CONSERVATION OF SMALL WETLAND AREAS
Candice M.T. McCullough, Department of Earth Sciences,
The conservation of wetlands is
becoming an important issue in today’s society. Many guidelines exist for
wetland conservation however, most of these guidelines
limit wetland size to 1 acre or larger. Small wetlands tend to be overlooked by conservation rules. Conserving small
wetlands is of interest to many people within the Dog River Watershed in
Keywords: wetlands, conservation, protection
Wetland conservation is becoming an
important issue in today’s society. Many large wetland areas
are protected by the government under the Clean Water Act, Section 404.
This section states that anyone wanting to alter a wetland must first get
approval from the U.S. Corps of Engineers (Corps). Numerous other wetland areas
are used as mitigation for large companies and/or
factories. Mitigation is the process of exchanging a developed wetland for a
protected wetland (The Urban Land Institute, 1994). However, the Dog River Watershed, in
At this time, conserving large wetland areas is relatively easy to do. Certain guidelines have been set as to what has to be done in order to save these areas. Most of these guidelines include applying for a wetland conservation easement through a land trust or holding company. A conservation easement is a legal agreement between a landowner and a land trust/holding company that places restrictions on a property. Conservation easements can be used for a variety of purposes, such as: prohibiting development, restricting dredging, etc. To obtain a conservation easement a land trust will determine whether the property meets certain standards, such as: size, property type, property restrictions, etc. If the application is approved then the property is appraised and inventoried; and easement documents are filed at the courthouse (Alabama Land Trust, 2004). However, most of these guidelines have a restriction on size; they must be at least one acre. Conservation of small wetland areas is rarely done. This is likely due to size restrictions and lack of information available to interested individuals. Residents within the Dog River Watershed have shown interest in conservation and maintenance of local wetlands, in particular, those wetland areas that may belong to them individually.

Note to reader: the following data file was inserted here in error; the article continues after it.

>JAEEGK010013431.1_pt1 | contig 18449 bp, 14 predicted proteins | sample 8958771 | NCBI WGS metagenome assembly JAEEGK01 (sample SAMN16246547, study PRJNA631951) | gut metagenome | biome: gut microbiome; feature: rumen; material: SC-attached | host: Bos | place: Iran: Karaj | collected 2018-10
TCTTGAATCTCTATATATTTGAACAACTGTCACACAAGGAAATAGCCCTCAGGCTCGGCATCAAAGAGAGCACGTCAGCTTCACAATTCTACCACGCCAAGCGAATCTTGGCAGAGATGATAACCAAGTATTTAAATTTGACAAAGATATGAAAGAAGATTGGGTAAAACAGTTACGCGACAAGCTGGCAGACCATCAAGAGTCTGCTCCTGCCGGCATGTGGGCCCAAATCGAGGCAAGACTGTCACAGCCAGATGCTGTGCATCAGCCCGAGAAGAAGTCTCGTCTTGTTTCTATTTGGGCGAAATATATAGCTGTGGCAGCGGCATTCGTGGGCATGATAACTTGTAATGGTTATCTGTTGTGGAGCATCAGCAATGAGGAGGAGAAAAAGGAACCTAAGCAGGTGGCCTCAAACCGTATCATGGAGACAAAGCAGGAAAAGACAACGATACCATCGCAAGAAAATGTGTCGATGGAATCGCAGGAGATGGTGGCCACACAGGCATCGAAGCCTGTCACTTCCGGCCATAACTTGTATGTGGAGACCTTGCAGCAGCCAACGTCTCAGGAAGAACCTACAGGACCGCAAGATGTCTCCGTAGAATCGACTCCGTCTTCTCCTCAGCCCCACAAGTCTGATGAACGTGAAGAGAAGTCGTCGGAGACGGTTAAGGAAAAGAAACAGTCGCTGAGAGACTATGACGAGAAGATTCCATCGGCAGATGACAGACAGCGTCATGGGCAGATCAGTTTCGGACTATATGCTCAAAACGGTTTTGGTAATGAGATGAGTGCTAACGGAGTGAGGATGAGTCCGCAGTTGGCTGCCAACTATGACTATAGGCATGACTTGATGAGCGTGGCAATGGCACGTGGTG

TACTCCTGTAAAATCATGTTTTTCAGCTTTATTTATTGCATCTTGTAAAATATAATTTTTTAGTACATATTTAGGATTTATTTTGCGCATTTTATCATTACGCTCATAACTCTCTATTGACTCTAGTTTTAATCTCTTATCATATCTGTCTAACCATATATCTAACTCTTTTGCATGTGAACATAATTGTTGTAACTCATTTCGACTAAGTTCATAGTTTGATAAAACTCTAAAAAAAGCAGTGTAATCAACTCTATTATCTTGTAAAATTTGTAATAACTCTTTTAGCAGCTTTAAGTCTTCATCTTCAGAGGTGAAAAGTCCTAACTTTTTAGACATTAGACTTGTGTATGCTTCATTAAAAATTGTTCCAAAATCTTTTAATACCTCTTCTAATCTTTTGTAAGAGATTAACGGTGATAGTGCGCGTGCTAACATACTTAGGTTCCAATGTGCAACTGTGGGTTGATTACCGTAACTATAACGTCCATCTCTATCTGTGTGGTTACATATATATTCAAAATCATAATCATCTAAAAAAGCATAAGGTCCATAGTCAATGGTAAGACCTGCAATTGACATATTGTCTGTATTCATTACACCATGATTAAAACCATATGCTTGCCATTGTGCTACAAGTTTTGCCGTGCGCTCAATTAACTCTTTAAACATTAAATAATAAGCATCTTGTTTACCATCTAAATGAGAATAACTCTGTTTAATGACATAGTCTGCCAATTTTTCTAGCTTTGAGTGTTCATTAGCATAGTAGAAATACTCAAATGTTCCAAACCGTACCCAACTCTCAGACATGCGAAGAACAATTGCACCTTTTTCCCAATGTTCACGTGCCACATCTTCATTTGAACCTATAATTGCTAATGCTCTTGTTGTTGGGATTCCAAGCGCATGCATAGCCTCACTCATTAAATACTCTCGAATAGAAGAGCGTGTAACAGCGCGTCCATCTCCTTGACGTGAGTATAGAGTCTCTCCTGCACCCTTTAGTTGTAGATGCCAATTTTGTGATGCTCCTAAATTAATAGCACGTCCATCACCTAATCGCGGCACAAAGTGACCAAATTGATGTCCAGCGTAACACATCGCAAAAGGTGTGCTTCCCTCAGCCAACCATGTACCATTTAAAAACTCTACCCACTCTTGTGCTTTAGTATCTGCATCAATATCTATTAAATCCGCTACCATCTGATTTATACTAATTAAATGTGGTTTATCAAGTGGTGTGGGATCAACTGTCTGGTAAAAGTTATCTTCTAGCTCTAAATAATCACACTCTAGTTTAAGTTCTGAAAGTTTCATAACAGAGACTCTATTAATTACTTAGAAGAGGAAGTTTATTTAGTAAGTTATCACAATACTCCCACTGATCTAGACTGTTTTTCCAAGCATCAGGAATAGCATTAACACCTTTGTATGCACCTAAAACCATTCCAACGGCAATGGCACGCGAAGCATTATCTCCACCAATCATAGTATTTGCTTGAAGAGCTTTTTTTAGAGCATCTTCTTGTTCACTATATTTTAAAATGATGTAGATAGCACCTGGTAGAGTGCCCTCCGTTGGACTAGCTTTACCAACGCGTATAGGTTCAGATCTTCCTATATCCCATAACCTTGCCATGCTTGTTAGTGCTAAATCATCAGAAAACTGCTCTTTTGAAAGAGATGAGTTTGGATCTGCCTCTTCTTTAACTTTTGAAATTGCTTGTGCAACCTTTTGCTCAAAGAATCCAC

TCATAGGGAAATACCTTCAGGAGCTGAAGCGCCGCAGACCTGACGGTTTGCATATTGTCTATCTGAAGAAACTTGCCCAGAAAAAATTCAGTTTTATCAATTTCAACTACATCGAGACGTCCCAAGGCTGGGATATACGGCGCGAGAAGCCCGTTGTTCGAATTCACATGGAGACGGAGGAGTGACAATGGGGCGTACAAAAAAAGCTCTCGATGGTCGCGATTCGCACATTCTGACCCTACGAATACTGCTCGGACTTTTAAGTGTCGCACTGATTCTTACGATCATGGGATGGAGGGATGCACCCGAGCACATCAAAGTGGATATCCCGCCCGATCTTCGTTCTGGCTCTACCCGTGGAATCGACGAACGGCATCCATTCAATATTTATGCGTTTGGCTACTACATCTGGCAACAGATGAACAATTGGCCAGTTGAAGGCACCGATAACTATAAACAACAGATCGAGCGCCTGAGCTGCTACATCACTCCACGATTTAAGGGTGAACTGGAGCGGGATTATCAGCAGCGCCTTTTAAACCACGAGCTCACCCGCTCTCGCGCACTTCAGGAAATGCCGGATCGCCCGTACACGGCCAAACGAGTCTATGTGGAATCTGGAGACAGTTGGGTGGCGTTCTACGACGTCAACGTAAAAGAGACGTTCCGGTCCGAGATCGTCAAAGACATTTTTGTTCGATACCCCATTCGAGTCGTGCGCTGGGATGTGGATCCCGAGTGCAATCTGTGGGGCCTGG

How does a private individual go about obtaining a conservation easement for their small wetland area? Conservation of large wetlands seems a rather common practice. However, small wetlands are rarely ever protected. Why? Can it be done? If so, how does one go about the process? Does it require funding? And if so, is there money available? These are all questions I propose to answer with my research.
In order to determine how one would
protect their small wetland, I first had to determine if it can
actually be done and what the procedures are for making it legal. I have
performed a great deal of library research, searching for topics such as: wetlands, conservation, easements. I found many books
about a multitude of wetland topics, including wetland science and conservation
techniques. I conducted online searches for topics such as:
wetland conservation, conservation easements, and land trust